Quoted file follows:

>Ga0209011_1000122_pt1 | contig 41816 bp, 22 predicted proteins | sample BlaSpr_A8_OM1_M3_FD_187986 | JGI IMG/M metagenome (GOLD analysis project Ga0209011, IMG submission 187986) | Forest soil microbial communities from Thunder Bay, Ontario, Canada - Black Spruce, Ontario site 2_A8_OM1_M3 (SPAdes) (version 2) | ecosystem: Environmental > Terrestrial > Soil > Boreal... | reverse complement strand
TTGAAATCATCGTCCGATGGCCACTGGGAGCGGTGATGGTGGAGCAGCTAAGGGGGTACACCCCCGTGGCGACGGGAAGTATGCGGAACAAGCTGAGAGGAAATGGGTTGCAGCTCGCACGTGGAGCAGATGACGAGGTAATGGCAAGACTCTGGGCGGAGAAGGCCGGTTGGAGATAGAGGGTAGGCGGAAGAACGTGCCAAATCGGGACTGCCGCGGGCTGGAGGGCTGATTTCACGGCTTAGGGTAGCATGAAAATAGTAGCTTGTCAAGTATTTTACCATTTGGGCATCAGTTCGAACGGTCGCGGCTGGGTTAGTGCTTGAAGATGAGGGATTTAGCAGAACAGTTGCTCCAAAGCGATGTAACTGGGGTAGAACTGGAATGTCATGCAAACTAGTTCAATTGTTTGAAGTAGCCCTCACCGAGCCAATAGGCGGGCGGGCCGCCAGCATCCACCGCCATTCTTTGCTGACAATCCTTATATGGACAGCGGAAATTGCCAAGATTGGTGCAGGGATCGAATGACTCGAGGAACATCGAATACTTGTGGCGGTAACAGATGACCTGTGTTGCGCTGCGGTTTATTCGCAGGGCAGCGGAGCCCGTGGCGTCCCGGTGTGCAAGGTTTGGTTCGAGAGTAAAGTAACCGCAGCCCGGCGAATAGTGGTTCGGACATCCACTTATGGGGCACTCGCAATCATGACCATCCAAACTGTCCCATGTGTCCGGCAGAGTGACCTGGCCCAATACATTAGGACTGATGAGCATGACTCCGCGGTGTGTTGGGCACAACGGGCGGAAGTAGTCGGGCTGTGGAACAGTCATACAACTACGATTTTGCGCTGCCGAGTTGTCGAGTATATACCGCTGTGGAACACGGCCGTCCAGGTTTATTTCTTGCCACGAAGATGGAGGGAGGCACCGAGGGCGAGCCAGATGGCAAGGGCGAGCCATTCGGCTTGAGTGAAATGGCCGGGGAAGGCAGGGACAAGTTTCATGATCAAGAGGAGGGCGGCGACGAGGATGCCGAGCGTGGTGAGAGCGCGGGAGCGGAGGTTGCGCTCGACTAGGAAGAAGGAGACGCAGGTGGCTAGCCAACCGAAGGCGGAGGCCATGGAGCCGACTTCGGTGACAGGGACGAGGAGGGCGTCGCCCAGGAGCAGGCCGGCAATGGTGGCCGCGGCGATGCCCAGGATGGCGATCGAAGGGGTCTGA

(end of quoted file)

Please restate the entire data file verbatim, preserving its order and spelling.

>Ga0209011_1000122_pt1 | contig 41816 bp, 22 predicted proteins | sample BlaSpr_A8_OM1_M3_FD_187986 | JGI IMG/M metagenome (GOLD analysis project Ga0209011, IMG submission 187986) | Forest soil microbial communities from Thunder Bay, Ontario, Canada - Black Spruce, Ontario site 2_A8_OM1_M3 (SPAdes) (version 2) | ecosystem: Environmental > Terrestrial > Soil > Boreal... | reverse complement strand
TTGAAATCATCGTCCGATGGCCACTGGGAGCGGTGATGGTGGAGCAGCTAAGGGGGTACACCCCCGTGGCGACGGGAAGTATGCGGAACAAGCTGAGAGGAAATGGGTTGCAGCTCGCACGTGGAGCAGATGACGAGGTAATGGCAAGACTCTGGGCGGAGAAGGCCGGTTGGAGATAGAGGGTAGGCGGAAGAACGTGCCAAATCGGGACTGCCGCGGGCTGGAGGGCTGATTTCACGGCTTAGGGTAGCATGAAAATAGTAGCTTGTCAAGTATTTTACCATTTGGGCATCAGTTCGAACGGTCGCGGCTGGGTTAGTGCTTGAAGATGAGGGATTTAGCAGAACAGTTGCTCCAAAGCGATGTAACTGGGGTAGAACTGGAATGTCATGCAAACTAGTTCAATTGTTTGAAGTAGCCCTCACCGAGCCAATAGGCGGGCGGGCCGCCAGCATCCACCGCCATTCTTTGCTGACAATCCTTATATGGACAGCGGAAATTGCCAAGATTGGTGCAGGGATCGAATGACTCGAGGAACATCGAATACTTGTGGCGGTAACAGATGACCTGTGTTGCGCTGCGGTTTATTCGCAGGGCAGCGGAGCCCGTGGCGTCCCGGTGTGCAAGGTTTGGTTCGAGAGTAAAGTAACCGCAGCCCGGCGAATAGTGGTTCGGACATCCACTTATGGGGCACTCGCAATCATGACCATCCAAACTGTCCCATGTGTCCGGCAGAGTGACCTGGCCCAATACATTAGGACTGATGAGCATGACTCCGCGGTGTGTTGGGCACAACGGGCGGAAGTAGTCGGGCTGTGGAACAGTCATACAACTACGATTTTGCGCTGCCGAGTTGTCGAGTATATACCGCTGTGGAACACGGCCGTCCAGGTTTATTTCTTGCCACGAAGATGGAGGGAGGCACCGAGGGCGAGCCAGATGGCAAGGGCGAGCCATTCGGCTTGAGTGAAATGGCCGGGGAAGGCAGGGACAAGTTTCATGATCAAGAGGAGGGCGGCGACGAGGATGCCGAGCGTGGTGAGAGCGCGGGAGCGGAGGTTGCGCTCGACTAGGAAGAAGGAGACGCAGGTGGCTAGCCAACCGAAGGCGGAGGCCATGGAGCCGACTTCGGTGACAGGGACGAGGAGGGCGTCGCCCAGGAGCAGGCCGGCAATGGTGGCCGCGGCGATGCCCAGGATGGCGATCGAAGGGGTCTGA